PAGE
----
Arrival at Santa Maria

We all have moments of revelation in our lives, moments that imprint themselves upon us and take root in the back of our minds, never to be dislodged for as long as we live. We all make ‘discoveries’ that countless others have made before us, i.e. we eventually see places – well-known places, famous places – for real, for the first time, after wanting to see them with our own eyes for years, perhaps after reading about them in a book or magazine, or seeing them in a film or on TV. 

As a child I had lots of such “There it is!” moments. I remember grinning like an idiot on a school trip to London and seeing Big Ben, Nelson’s Column and Tower Bridge with my own eyes for the first time after a dozen years of films, TV dramas and books. They were real! They weren’t just pictures! The first time I saw the famous “Blackpool Tower” I was beside myself – and, to be honest, I still get a bit of a thrill from spotting it above the houses whenever I go to Blackpool even now…

And many years ago I stood, in tears, by the wall on the edge of the Yosemite Valley tunnel car park, looking down that magical valley for the first time. I had fallen in love with Yosemite many, many years earlier as a child, leafing through a faded copy of National Geographic. In that magazine there was a double page image of the valley at sunset, with the top of El Capitan and the peak of Half Dome bathed in light the colour of molten lava, or hot bubbling marmalade, and I vowed to myself that one day I’d GO there and see it for real. Eventually, thanks to the generosity of my two great friends from California, Chris and Peggy, I made it, and my life changed. As we drove through the long, dark tunnel that leads to the valley my heart was racing with anticipation, I remember it vividly. Would the valley look like it did in the picture? Would it be disappointing? Would it have changed in some way – ?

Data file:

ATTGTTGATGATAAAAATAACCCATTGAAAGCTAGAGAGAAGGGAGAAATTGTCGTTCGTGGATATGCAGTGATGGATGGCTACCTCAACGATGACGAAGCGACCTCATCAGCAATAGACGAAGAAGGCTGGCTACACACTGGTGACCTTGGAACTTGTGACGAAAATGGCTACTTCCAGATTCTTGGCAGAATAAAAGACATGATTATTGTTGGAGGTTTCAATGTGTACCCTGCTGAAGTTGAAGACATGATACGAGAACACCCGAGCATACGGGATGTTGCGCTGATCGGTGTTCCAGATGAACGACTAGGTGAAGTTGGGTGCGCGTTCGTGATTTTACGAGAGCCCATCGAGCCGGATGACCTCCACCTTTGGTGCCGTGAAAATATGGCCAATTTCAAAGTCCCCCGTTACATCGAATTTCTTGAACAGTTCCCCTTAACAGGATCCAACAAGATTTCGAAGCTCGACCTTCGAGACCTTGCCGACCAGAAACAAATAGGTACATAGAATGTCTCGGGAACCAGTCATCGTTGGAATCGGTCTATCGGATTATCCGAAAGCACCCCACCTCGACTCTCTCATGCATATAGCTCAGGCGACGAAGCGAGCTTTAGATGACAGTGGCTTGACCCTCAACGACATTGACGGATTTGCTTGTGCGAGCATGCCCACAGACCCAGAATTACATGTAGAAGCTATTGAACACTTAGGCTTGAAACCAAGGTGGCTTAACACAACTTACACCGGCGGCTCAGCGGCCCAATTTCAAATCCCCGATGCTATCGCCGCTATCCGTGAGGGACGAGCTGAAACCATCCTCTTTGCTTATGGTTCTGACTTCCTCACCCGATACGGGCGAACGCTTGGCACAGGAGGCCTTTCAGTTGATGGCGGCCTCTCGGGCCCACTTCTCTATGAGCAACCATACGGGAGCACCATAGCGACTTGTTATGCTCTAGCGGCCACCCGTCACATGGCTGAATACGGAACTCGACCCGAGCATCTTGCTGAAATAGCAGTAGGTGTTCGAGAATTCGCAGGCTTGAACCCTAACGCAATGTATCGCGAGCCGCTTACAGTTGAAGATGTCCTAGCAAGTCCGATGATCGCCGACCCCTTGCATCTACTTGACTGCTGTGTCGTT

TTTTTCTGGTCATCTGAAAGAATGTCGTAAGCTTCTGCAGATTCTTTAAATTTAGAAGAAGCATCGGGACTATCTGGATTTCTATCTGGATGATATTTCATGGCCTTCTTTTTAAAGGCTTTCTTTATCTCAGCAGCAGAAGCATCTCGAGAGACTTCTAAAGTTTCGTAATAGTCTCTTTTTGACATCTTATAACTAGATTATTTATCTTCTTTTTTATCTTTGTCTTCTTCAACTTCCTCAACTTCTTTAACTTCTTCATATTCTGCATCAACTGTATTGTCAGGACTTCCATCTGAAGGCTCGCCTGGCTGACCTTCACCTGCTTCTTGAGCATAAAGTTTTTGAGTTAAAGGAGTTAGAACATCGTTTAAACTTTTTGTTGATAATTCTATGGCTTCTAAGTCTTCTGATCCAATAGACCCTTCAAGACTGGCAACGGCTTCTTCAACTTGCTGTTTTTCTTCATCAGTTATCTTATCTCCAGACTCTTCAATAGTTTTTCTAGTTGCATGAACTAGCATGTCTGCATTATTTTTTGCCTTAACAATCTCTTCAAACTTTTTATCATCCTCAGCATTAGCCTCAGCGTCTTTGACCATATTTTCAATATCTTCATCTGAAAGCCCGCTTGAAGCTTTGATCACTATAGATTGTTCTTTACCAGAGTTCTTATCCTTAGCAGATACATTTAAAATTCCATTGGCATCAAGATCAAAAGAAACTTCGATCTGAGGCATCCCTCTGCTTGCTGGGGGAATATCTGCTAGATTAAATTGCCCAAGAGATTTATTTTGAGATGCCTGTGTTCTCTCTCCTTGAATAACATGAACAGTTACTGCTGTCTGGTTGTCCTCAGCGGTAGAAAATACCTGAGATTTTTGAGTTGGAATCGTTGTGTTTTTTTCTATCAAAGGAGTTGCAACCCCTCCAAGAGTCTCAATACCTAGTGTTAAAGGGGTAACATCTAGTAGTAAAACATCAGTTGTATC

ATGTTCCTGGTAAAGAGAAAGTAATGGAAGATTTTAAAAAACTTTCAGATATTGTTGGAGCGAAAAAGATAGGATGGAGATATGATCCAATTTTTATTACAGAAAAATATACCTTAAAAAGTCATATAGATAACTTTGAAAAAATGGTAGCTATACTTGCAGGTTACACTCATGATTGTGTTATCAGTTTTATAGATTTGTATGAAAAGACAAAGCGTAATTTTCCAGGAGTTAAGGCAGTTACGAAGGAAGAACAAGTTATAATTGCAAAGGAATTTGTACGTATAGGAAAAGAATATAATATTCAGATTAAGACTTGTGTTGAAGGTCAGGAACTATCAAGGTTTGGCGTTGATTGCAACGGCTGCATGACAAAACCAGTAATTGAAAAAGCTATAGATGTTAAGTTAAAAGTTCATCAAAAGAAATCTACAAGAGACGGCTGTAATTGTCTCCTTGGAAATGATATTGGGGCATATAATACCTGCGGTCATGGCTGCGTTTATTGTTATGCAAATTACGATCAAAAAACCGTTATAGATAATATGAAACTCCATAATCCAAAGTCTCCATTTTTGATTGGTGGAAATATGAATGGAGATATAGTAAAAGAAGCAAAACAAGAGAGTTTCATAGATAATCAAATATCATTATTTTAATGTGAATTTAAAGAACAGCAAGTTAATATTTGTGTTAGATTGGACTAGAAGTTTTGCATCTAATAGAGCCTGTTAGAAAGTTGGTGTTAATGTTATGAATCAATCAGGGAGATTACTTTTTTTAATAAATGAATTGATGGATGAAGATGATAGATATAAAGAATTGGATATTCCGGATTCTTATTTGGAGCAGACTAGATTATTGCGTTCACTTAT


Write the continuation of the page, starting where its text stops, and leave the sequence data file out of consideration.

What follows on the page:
Then we came out of the tunnel into the bright sunlight – and I could hardly see for the tears in my eyes. There it was, right in front of me, Yosemite Valley, as beautiful and bold and epic as I’d imagined it would be…

Jumping out of the people carrier I literally stumbled over to the wall, unable to believe what I was seeing: the valley was like a piece of Middle Earth brought to life, as fantastic as anything ever imagined by Tolkein or painted by a fantasy artist, a great chasm in the Earth that looked as if God had reached down from the painfully-blue Californian sky and wrenched apart the planet’s crust with his bare hands, Yosemite Valley bewitched me in that moment, in one breath, in one heartbeat, and I’m beyond desperate to get back there again.

What has this got to do with Mars, and with Oppy’s trek across Meridiani?

Well, those moments all came after long periods – years – of anticipation. I’d seen pictures of those places, and finally, finally, I was seeing them for real. And exactly the same thing has just happened to me ‘on Mars’ courtesy of the rover Opportunity: I can now see a place ‘for real’ (well, almost) that I’ve wanted to see for a long, long time, ever since seeing it on a photo.

Many, many months ago, when the MER team – having exhausted their exploration and study of Victoria Crater – decided that they’d send Oppy to Endeavour crater, like many rover enthusiasts I went straight to the HiRISE site and looked for images of the crater as seen by MRO, just to see what lay ahead. There were a few, and more have been taken since then, of course, and looking at those images it was pretty clear, right from the start, that between Victoria and Endeavour, apart from the odd small crater here and there, there was a whole lot of Nothing. One little crater “close” to Endeavour did look interesting tho: it looked like a miniature version of Endurance, a crater Oppy had dipped her toes into before driving to Victoria. I zoomed in on the crater – un-named then – and saw it had interesting-looking bays, and capes, and some dust dunes on its floor. Interesting, to be sure, but a long way away, such a long way away that it was unlikely Oppy would actually reach it…